Mystery, famously, was a favorite word of O’Connor’s — it was her word for the point at which human understanding falters and must trust that God’s mercy is at work. The life she lived contained some mysteries — some contradictions and irregularities that are not easily explained. She was a devout Catholic, but Christ’s love did not move her to believe that the South should change its ways as quickly as the civil rights movement wanted. Neither did Christ’s love keep her from making cracks about her mother Regina’s literary ignorance, or about a group of nuns who wanted her to write a tribute to a girl in in their care who died from a cancer of the face. “I told the Sisters that if that child was a saint, her first miracle would be getting a publisher for their book,” she said, fearing their desire for hagiography (though she eventually led them to Robert Giroux). She had two close friendships with women who fell in love with her, but she did not return the feeling, or seek marriage with a man. Lourdes gave her the creeps, but she asked the priest who functioned as her spiritual director if eating meat on Fridays should always be considered a mortal sin. She would sling goofy cornpone in her postscripts: “If you feel porely, get yourself a jar of GEVRAL. You take it in milk & put some coffee in it. It is for old people. I love it. Geriatrics!” Then, in a talk on faith and the novel, she’d straighten up and turn professorial with assurance and ease: “But the real novelist, the one with an instinct for what he is about, knows that he cannot approach the infinite directly, that he must penetrate the natural human world as it is. The more sacramental his theology, the more encouragement he will get from it to do just that.” And sometimes these two voices combined to write a sentence like this: “If [Graham] Greene created an old lady, she would be sour through and through and if you dropped her, she would break, but if you dropped my old lady, she’d bounce back at you, screaming ‘Jesus loves me!’”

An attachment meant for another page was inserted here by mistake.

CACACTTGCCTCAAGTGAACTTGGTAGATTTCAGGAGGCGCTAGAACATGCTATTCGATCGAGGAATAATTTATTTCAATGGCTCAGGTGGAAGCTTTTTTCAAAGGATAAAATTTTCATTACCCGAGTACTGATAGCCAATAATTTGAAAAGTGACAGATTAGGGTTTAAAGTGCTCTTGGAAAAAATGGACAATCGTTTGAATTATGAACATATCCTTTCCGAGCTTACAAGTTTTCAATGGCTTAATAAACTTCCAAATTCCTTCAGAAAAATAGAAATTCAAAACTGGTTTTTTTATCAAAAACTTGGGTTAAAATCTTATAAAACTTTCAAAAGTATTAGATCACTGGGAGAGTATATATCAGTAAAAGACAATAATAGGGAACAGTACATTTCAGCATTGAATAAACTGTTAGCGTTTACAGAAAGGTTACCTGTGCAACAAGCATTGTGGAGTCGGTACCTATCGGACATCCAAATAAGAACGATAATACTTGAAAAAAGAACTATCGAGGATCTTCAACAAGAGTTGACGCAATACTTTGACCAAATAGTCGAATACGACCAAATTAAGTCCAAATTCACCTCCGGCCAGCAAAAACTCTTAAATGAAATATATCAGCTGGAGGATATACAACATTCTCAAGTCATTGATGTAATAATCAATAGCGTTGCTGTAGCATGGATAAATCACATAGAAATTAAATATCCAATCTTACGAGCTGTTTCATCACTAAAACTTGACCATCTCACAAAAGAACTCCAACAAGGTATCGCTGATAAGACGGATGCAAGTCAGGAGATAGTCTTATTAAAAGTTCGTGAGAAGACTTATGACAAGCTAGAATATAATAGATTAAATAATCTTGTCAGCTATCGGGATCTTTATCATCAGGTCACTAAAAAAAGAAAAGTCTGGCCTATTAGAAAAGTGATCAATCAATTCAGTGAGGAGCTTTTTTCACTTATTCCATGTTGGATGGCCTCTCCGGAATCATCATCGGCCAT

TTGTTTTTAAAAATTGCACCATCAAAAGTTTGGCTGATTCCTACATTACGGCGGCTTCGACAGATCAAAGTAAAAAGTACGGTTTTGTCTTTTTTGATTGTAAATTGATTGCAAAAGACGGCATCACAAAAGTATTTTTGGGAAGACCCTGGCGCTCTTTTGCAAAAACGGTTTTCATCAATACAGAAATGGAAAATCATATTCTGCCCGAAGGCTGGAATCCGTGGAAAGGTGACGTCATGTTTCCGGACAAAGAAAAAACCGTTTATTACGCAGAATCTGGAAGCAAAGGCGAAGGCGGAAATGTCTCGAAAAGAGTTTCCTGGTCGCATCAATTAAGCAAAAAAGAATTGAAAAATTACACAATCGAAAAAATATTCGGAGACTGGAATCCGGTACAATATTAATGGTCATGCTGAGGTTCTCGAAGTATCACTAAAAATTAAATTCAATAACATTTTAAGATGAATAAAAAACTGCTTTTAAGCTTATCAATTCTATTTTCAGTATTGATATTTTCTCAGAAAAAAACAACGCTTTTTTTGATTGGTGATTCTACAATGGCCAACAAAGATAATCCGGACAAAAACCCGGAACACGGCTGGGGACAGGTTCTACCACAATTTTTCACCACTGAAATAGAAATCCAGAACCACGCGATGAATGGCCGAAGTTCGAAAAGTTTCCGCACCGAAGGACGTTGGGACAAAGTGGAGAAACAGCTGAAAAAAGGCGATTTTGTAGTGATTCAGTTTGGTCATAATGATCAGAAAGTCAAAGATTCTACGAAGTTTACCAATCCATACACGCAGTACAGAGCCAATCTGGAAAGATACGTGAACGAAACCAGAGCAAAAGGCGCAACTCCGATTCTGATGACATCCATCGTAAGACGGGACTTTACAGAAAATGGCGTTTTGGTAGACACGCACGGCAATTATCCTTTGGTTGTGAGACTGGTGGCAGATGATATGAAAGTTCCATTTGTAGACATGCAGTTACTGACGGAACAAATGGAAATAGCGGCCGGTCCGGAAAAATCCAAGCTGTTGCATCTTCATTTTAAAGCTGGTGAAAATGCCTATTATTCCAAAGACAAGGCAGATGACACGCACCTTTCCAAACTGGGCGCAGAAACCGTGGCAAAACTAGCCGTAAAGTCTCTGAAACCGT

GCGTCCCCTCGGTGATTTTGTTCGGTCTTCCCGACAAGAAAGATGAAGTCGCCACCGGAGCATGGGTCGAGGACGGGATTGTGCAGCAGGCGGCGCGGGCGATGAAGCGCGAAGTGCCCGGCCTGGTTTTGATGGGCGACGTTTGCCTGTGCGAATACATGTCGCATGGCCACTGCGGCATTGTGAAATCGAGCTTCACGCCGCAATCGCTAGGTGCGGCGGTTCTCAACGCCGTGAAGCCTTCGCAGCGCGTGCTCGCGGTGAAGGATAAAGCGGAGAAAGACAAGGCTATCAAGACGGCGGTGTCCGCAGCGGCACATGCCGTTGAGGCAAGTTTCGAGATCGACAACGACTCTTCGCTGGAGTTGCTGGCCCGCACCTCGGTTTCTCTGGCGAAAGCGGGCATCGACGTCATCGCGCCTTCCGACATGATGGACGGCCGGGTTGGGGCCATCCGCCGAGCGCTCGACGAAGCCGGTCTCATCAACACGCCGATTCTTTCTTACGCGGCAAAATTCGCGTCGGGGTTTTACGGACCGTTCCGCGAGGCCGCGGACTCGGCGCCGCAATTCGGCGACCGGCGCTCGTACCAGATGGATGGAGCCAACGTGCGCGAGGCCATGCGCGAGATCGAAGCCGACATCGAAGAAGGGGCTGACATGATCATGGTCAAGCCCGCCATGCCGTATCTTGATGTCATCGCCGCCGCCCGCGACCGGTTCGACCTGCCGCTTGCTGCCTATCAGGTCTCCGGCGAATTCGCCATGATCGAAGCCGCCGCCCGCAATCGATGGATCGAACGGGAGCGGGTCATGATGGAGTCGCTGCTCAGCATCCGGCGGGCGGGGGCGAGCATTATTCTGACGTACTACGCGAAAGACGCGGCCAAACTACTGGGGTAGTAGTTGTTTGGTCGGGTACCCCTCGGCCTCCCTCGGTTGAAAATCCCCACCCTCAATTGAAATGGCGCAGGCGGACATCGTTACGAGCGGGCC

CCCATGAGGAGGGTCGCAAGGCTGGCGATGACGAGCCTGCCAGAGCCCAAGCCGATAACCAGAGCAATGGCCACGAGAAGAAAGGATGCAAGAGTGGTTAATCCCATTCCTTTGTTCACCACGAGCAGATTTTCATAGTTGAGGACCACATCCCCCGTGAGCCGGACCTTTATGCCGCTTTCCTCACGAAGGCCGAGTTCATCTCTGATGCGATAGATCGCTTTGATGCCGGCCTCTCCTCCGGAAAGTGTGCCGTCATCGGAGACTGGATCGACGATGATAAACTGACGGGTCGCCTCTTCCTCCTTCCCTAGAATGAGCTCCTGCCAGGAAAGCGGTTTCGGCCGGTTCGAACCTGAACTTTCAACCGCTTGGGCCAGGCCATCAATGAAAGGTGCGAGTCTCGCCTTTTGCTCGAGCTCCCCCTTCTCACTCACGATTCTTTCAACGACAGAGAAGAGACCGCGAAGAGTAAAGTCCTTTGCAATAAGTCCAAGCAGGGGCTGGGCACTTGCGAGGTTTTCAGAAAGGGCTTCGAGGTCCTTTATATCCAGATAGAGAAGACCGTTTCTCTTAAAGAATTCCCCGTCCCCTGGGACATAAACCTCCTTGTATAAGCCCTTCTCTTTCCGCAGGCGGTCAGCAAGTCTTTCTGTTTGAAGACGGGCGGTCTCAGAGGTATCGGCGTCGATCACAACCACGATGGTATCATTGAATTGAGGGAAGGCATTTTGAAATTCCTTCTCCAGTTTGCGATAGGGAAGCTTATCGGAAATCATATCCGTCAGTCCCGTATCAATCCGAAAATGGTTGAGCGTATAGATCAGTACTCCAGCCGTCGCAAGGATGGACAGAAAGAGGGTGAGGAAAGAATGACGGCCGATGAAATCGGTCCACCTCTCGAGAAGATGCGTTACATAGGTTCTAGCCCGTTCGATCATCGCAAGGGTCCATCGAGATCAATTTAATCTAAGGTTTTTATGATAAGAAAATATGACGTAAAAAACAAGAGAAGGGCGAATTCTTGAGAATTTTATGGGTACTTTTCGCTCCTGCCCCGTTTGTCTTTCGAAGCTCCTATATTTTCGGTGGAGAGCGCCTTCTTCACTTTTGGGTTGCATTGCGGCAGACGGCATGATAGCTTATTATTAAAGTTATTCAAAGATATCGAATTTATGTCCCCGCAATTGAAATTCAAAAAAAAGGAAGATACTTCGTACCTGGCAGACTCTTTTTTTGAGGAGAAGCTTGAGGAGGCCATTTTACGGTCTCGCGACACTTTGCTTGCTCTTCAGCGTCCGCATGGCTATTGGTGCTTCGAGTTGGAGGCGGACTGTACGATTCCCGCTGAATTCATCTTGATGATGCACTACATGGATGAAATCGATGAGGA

The letters, collected by her friend Sally Fitzgerald and published in 1979 as The Habit of Being, are so thorough a document of a consciousness that reading them one feels a biography may be unnecessary. Fitzgerald had long been working on a biography herself, which she left unfinished at her death in 2000. Those who have read O’Connor might be familiar with Fitzgerald — the schoolmarmish figure who took it upon herself to tell the young writer she had lupus because her mother had hidden the diagnosis from her, and who years later forced a grumbling O’Connor to get in the pool at Lourdes because she had been taken there by a rich old cousin. Fitzgerald’s Flannery probably would not have been the Flannery who toasted “Geriatrics!” so perhaps we have been saved from something.